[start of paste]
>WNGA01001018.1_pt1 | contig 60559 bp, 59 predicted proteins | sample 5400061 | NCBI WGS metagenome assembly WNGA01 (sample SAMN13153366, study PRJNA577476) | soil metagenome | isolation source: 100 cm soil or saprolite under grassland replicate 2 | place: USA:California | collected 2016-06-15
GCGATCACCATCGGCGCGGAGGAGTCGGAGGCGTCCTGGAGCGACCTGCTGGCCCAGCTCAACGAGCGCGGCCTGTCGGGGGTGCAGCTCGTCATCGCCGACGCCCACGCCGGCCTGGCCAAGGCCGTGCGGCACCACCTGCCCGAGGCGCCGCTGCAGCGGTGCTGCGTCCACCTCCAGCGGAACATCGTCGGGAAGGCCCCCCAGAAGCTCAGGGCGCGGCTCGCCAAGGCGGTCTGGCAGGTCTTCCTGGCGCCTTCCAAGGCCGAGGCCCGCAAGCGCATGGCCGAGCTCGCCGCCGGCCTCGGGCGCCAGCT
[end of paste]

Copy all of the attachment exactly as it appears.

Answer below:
>WNGA01001018.1_pt1 | contig 60559 bp, 59 predicted proteins | sample 5400061 | NCBI WGS metagenome assembly WNGA01 (sample SAMN13153366, study PRJNA577476) | soil metagenome | isolation source: 100 cm soil or saprolite under grassland replicate 2 | place: USA:California | collected 2016-06-15
GCGATCACCATCGGCGCGGAGGAGTCGGAGGCGTCCTGGAGCGACCTGCTGGCCCAGCTCAACGAGCGCGGCCTGTCGGGGGTGCAGCTCGTCATCGCCGACGCCCACGCCGGCCTGGCCAAGGCCGTGCGGCACCACCTGCCCGAGGCGCCGCTGCAGCGGTGCTGCGTCCACCTCCAGCGGAACATCGTCGGGAAGGCCCCCCAGAAGCTCAGGGCGCGGCTCGCCAAGGCGGTCTGGCAGGTCTTCCTGGCGCCTTCCAAGGCCGAGGCCCGCAAGCGCATGGCCGAGCTCGCCGCCGGCCTCGGGCGCCAGCT